What an asshole.

If he wants to be celebrated as Kevin Garnett was when he left an abysmal Minnesota franchise, he should forget it.

Garnett asked for a trade on a few occassions in his 10 years there but did not complain in public even as Boston GM Danny Ainge was plotting his new green machine.

Understand this: Garnett was traded with maybe four or five years left in his career. James walked out with his prime still ahead.

Apologize for James if you must, but go complain about Mo Williams somewhere else.

Had James stayed, a new GM would have shipped out the inadequate guard or found a way to upgrade the position. He made his own kingdom and now he wants to split to play loyal subject elsewhere?

The Cavs bowed to him at his every request. They feared him. All he needed to complete his monarchy was a scepter and a robe strewn with diamonds.

When James headed to the scorer's table each night to throw rosin in the air like magic dust, whether at Quicken Loans Arena or on the road, he did so as the savior.

Is he as ready as he thinks to defer? Can he stop the frivolous sideline dances, and his incessant prancing and preening?

Garnett was not good enough anyway to win a ring as a team's best player. Ditto for Allen. 

James might be. Thanks to his Thursday decision, we will never know.

I do not despise the Heat. This article isn't about Miami. This is an indictment of James, a stain that should follow him for the rest of his life.

He convened a nationally-televised press conference to dump on the team that needed him more than any other. If he burned the Cavs this way, lighting a few of his jerseys on fire amounts to little.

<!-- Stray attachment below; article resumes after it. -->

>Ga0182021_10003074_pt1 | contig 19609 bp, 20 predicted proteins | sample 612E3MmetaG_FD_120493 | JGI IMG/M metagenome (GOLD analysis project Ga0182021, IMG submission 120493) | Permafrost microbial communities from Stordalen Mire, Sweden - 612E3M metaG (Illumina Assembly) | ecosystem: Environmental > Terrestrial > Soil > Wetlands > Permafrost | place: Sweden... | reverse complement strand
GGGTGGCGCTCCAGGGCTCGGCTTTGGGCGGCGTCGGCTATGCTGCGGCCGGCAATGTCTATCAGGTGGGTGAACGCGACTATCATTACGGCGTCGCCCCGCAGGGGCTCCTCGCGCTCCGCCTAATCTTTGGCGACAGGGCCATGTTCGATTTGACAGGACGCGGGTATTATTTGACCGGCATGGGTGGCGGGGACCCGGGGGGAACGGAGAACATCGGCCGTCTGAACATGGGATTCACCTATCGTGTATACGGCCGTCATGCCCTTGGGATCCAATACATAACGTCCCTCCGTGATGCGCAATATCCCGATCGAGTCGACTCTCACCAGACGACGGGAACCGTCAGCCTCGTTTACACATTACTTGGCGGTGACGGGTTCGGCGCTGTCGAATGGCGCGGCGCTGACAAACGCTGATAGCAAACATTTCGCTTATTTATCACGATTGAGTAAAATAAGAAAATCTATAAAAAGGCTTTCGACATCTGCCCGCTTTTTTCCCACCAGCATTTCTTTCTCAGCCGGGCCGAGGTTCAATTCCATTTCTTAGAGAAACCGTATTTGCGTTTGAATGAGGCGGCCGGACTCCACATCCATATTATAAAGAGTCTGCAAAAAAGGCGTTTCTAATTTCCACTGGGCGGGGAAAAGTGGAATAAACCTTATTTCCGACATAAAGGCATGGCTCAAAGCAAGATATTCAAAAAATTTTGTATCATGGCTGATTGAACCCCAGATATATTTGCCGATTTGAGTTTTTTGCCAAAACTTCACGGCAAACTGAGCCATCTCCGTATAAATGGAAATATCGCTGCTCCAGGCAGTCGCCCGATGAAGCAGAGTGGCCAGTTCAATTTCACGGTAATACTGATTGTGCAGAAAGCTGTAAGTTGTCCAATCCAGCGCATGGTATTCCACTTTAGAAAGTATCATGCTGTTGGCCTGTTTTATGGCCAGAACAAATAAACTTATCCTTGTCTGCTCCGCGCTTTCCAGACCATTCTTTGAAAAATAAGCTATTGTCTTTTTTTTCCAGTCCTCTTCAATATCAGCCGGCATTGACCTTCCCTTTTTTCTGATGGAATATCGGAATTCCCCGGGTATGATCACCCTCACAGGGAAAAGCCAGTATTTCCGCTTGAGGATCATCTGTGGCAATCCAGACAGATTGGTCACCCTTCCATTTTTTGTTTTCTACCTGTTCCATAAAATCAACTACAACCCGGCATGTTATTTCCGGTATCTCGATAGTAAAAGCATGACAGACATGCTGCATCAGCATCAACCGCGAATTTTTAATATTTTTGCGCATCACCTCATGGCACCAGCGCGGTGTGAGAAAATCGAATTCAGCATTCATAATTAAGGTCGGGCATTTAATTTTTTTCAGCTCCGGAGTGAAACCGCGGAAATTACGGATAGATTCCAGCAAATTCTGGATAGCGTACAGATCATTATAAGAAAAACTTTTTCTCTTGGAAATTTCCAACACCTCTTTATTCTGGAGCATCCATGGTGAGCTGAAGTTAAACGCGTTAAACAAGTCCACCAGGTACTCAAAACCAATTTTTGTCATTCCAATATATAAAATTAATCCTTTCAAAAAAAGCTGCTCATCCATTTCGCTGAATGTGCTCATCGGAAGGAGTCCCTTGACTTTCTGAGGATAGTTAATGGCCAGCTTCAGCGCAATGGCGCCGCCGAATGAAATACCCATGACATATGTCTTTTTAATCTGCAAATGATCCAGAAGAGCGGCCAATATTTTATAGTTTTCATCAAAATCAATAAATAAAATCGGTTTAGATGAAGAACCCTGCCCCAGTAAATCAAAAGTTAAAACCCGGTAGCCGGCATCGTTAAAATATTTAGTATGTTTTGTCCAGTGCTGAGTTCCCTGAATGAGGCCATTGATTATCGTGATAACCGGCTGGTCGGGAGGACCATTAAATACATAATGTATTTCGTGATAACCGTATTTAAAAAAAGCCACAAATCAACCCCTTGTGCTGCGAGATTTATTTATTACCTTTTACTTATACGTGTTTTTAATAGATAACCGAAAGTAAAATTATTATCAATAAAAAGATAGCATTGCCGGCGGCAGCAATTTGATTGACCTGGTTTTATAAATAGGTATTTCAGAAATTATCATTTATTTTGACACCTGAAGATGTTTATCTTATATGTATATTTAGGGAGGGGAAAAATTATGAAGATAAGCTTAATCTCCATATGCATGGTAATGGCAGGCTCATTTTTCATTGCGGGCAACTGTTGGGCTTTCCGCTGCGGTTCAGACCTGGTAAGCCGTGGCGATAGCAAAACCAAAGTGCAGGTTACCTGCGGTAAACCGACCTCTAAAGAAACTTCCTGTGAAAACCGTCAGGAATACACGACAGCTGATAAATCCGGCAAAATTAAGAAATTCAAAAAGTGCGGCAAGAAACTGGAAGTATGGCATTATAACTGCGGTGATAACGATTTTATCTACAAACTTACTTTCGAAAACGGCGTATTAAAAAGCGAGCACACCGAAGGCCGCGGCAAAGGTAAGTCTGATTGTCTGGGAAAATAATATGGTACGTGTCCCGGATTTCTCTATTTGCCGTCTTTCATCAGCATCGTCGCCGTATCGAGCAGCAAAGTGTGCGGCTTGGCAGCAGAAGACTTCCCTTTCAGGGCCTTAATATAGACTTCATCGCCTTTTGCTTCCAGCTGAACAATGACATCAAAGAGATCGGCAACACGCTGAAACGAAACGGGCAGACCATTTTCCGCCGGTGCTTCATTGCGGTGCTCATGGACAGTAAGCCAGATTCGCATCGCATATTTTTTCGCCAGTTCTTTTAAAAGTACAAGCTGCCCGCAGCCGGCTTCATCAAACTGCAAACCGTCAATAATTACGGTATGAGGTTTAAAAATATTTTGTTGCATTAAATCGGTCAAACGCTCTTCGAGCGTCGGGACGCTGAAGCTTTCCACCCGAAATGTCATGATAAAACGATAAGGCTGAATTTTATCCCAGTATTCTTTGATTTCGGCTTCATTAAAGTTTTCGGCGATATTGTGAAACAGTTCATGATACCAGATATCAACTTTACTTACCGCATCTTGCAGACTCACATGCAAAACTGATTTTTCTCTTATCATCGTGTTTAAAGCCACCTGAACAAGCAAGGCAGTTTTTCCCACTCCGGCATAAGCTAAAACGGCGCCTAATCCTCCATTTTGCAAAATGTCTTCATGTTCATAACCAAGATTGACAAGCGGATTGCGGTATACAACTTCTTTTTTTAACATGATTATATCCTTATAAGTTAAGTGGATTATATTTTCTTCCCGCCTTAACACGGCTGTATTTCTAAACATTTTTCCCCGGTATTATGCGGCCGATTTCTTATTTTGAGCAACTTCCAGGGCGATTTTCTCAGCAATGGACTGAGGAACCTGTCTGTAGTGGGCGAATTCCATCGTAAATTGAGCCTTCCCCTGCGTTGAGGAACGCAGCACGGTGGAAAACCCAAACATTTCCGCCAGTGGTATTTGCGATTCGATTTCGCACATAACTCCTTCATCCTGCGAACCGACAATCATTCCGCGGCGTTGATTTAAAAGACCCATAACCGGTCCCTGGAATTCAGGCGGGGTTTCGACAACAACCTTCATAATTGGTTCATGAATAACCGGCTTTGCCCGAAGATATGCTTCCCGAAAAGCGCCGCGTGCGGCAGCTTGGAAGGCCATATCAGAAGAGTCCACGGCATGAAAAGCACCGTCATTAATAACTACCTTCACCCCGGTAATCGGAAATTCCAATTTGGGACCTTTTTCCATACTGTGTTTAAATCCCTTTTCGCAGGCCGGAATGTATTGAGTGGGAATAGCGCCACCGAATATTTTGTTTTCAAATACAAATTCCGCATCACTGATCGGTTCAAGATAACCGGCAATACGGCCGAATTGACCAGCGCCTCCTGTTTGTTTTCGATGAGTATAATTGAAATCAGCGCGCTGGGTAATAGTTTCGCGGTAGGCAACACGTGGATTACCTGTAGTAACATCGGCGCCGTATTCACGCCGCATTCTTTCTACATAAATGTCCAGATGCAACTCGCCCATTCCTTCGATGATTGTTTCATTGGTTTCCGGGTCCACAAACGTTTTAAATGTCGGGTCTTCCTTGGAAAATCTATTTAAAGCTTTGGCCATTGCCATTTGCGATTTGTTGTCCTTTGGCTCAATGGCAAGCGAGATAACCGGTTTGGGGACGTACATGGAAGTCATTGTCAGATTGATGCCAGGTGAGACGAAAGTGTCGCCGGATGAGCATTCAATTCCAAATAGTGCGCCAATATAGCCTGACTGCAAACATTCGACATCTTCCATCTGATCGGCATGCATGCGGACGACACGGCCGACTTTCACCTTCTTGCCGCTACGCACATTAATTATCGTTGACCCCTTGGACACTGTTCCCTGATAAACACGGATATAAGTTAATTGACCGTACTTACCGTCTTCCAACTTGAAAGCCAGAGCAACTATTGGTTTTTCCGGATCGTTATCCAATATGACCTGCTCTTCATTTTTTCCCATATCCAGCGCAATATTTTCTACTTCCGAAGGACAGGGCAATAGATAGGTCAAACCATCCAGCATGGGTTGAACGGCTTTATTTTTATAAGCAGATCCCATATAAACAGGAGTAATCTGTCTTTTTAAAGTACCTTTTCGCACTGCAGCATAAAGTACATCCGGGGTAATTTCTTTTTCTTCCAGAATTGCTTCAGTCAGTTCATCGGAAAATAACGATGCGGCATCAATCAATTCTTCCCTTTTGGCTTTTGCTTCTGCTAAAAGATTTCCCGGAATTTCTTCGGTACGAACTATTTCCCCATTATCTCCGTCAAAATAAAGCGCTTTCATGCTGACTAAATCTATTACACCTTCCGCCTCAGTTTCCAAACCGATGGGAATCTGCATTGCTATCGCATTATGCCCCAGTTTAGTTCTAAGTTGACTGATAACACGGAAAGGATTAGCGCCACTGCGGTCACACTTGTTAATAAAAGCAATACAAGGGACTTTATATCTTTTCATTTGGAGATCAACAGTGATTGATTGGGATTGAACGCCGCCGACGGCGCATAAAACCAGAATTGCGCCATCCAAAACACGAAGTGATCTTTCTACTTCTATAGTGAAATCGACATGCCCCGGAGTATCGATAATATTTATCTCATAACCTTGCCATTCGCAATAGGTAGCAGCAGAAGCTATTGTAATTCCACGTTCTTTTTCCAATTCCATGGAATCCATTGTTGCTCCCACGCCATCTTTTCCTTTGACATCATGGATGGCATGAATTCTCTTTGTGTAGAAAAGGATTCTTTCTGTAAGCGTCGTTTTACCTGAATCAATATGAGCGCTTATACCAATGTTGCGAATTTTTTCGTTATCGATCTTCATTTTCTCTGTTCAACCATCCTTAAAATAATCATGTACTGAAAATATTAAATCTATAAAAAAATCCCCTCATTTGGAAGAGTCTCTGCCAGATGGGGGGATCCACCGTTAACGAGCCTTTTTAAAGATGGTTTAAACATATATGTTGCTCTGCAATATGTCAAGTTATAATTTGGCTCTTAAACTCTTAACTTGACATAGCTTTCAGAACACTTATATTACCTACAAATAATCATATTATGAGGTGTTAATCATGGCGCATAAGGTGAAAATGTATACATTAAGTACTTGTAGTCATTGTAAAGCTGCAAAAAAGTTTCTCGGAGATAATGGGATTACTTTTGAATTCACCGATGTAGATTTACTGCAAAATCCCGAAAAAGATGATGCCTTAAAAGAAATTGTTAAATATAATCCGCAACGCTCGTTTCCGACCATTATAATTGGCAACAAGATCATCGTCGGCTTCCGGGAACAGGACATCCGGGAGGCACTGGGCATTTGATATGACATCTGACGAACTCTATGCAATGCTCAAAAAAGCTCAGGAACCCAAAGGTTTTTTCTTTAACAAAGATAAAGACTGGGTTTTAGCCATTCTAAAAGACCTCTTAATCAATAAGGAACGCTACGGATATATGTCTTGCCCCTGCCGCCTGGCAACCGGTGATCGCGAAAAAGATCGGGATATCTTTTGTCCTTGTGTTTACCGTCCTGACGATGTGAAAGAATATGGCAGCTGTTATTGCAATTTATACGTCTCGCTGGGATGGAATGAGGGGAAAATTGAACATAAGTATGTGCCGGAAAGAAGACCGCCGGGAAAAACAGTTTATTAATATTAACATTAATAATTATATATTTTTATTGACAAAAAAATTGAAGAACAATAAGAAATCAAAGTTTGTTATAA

Someday soon, I might wake up and regret writing this column. Until then, good luck getting me to say "sorry."

He did not owe a championship to Clevelanders as much as he owed a sweet victory parade there to himself. He could have been the guy to resurrect a manic-depressive city's fortunes.

Those ready to anoint Miami as home of the next great sports dynasty should remember this fella named Kobe Bryant.

Would the Kobe of the last few years, the mature and ultra-competitive one, ever have pulled this stunt? No way.

That Pau Gasol fella is pretty good, too.

Last I checked, Tim Duncan has not retired, either.

I would vilify James less if he had not turned his decision into such a damning, classless production. What he did matters less than how he did it.

For now, a captivated portion of the nation can rest. The Ego Finals went the distance. The Game Seven that lasted six overtimes is mercifully over.

His announcement on ESPN that he would defect to South Beach made a few things clear.

That unfinished business will stick with him like congealed grease to a frying pan.

His news conference, that self-important beauty pageant disguised as a charity event, will make the pain last longer in Cleveland.

The newest nickname fits now, just as it did when the veteran Celtics dispatched James' Cavaliers in six games.


His Game Six triple-double was the softest, weakest, most hollow one I have ever witnessed.

Go put that on a billboard.

You can't crown him anymore. The King is dead, having surrendered his way into Wade's palace.

In perhaps the ultimate show of justice, he will now have to bow to someone else.